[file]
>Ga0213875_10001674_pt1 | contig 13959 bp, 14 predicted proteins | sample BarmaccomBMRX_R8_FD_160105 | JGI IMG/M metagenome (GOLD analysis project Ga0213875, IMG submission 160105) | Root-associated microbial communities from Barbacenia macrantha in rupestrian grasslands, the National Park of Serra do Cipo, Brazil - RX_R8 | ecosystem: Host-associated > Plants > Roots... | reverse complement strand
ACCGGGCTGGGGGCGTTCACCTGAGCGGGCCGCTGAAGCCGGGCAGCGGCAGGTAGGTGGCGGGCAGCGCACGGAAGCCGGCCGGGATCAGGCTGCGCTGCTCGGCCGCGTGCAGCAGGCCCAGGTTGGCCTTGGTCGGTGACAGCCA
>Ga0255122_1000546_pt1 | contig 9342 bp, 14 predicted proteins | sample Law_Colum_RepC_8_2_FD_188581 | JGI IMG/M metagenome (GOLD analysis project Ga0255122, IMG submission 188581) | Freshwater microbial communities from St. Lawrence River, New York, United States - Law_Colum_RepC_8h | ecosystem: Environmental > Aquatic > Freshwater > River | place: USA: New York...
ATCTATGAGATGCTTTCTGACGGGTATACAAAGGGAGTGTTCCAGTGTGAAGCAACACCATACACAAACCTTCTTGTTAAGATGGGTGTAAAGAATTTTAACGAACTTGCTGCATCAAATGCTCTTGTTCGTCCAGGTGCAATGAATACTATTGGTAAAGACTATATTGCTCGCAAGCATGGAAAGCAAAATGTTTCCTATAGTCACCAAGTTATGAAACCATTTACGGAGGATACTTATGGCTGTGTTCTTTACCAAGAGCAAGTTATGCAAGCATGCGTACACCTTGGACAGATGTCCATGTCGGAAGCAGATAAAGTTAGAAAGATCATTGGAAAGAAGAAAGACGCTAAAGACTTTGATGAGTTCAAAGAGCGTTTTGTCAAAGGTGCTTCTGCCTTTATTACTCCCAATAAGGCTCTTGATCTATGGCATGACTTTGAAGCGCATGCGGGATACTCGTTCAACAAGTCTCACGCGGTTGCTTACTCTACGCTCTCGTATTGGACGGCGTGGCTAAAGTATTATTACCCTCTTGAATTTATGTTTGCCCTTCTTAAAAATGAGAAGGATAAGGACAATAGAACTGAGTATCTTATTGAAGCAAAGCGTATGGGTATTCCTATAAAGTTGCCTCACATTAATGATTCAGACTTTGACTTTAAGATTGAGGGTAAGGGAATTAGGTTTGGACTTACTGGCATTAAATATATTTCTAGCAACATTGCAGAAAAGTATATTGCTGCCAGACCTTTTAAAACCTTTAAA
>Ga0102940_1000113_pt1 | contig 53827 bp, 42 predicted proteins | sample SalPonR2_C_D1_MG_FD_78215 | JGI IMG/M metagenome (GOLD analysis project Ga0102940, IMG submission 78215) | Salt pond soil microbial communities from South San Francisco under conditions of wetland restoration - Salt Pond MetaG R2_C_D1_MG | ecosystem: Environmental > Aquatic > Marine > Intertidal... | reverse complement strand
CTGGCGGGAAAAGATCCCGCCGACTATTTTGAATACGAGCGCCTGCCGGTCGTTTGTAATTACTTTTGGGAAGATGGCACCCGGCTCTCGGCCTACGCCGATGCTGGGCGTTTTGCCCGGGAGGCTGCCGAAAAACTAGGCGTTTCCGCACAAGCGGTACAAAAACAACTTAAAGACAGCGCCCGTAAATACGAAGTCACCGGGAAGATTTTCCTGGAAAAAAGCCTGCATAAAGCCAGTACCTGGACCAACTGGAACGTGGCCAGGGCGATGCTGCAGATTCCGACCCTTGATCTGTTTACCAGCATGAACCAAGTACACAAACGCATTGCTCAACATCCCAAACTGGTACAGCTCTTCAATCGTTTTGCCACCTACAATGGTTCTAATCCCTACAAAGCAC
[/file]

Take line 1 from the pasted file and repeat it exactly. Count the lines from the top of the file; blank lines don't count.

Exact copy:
>Ga0213875_10001674_pt1 | contig 13959 bp, 14 predicted proteins | sample BarmaccomBMRX_R8_FD_160105 | JGI IMG/M metagenome (GOLD analysis project Ga0213875, IMG submission 160105) | Root-associated microbial communities from Barbacenia macrantha in rupestrian grasslands, the National Park of Serra do Cipo, Brazil - RX_R8 | ecosystem: Host-associated > Plants > Roots... | reverse complement strand